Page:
In Gen. 12:3 we read a very famous verse: “And I will bless those who bless you, And the one who curses you I will curse.” Things seem to be clear, but a very important nuance is lost in translation.
In Hebrew, the verb “to bless” is לְבַרֵךְ (levarech). This is based on the root B-R-K ב-ר-ך, which is connected to the word “knee,” and implies rendering service to someone (bending the knee). Therefore, one possible meaning of this verse may be: “I will serve those who serve you!” To “serve” implies doing good for someone which will result in a benefit for the recipient.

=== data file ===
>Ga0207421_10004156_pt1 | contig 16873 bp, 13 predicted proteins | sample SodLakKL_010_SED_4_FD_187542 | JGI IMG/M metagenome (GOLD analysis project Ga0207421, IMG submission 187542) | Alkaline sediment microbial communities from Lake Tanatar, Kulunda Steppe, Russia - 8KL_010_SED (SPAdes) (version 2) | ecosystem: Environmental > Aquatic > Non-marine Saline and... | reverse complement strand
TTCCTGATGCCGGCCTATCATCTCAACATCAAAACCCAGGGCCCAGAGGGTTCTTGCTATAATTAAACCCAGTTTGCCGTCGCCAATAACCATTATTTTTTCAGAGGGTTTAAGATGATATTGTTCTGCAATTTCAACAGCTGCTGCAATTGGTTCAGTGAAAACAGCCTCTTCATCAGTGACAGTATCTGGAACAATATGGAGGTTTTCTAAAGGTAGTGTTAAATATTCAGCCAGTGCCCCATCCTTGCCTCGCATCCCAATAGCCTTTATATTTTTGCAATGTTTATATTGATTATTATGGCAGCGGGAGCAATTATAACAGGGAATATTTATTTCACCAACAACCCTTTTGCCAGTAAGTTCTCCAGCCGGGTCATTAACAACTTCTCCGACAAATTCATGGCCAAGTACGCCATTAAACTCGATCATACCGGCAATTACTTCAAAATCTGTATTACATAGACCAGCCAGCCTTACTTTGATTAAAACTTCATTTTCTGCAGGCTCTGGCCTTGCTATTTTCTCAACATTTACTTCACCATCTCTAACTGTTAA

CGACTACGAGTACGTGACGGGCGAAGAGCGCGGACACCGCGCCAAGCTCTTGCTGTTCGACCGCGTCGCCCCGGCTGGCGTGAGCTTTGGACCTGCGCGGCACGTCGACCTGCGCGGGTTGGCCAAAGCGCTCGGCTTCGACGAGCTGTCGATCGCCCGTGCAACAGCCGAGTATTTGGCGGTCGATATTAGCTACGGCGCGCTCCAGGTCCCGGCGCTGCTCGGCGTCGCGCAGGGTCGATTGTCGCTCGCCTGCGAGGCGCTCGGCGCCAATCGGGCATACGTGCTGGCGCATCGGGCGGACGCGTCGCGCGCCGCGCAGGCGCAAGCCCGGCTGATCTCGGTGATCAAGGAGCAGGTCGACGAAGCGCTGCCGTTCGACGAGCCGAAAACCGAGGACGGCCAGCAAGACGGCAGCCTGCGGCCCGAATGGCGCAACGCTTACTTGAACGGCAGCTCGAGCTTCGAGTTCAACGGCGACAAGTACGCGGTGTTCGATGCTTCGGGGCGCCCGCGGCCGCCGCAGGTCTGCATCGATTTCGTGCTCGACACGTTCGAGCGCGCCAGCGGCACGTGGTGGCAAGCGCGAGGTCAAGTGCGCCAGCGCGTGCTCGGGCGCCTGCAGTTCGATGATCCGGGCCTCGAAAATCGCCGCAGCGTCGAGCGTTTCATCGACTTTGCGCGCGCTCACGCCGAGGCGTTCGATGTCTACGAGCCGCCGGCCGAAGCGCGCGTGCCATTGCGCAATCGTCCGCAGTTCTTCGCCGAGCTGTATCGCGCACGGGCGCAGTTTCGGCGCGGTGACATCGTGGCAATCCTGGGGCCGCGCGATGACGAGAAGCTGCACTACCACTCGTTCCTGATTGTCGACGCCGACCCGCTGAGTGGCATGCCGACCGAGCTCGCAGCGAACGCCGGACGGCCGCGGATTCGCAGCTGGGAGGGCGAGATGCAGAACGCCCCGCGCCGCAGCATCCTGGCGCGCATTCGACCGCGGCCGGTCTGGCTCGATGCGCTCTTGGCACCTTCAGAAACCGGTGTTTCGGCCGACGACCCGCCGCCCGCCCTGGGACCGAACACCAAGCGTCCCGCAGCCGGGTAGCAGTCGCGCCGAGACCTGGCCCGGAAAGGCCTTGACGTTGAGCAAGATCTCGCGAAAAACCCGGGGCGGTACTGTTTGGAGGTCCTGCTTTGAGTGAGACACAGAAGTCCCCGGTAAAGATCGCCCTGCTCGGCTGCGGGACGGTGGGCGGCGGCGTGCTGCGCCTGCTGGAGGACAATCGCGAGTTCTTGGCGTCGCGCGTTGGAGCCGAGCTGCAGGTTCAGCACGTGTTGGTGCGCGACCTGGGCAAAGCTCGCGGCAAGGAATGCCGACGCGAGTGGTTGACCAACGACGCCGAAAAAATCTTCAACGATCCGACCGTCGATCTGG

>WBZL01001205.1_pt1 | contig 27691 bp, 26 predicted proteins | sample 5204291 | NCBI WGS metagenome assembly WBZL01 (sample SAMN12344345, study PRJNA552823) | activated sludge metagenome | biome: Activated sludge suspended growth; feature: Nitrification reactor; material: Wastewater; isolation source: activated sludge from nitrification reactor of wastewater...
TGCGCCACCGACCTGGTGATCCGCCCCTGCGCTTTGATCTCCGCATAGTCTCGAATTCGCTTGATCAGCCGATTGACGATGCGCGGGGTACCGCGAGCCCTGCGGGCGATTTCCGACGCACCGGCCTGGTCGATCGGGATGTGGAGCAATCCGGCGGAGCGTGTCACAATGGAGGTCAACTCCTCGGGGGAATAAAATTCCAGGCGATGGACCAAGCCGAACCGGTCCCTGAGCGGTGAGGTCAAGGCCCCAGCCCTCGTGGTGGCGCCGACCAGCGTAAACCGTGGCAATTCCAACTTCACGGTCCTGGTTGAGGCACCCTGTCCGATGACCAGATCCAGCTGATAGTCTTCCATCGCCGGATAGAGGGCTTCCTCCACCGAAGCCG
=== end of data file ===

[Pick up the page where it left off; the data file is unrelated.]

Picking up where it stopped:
God promises Abraham that “everyone who curses him” מְקַלֶּלְךָ (mekalelcha) will be in turn “be cursed” אָאֹר (aor). The strength of this promise, however, is lost in translation. The first word for “curses” – מְקַלֶּלְךָ (mekalelcha) comes from a root that literally means “to make light of something heavy.” The second word for “curse,” אָאֹר (aor) actually comes from a completely different root that means something like “to utterly destroy.” Taking these insights from Hebrew into consideration, the translation could be presented as follows: “I will do good to those who do good to you and the one who makes light of you, I will utterly destroy.”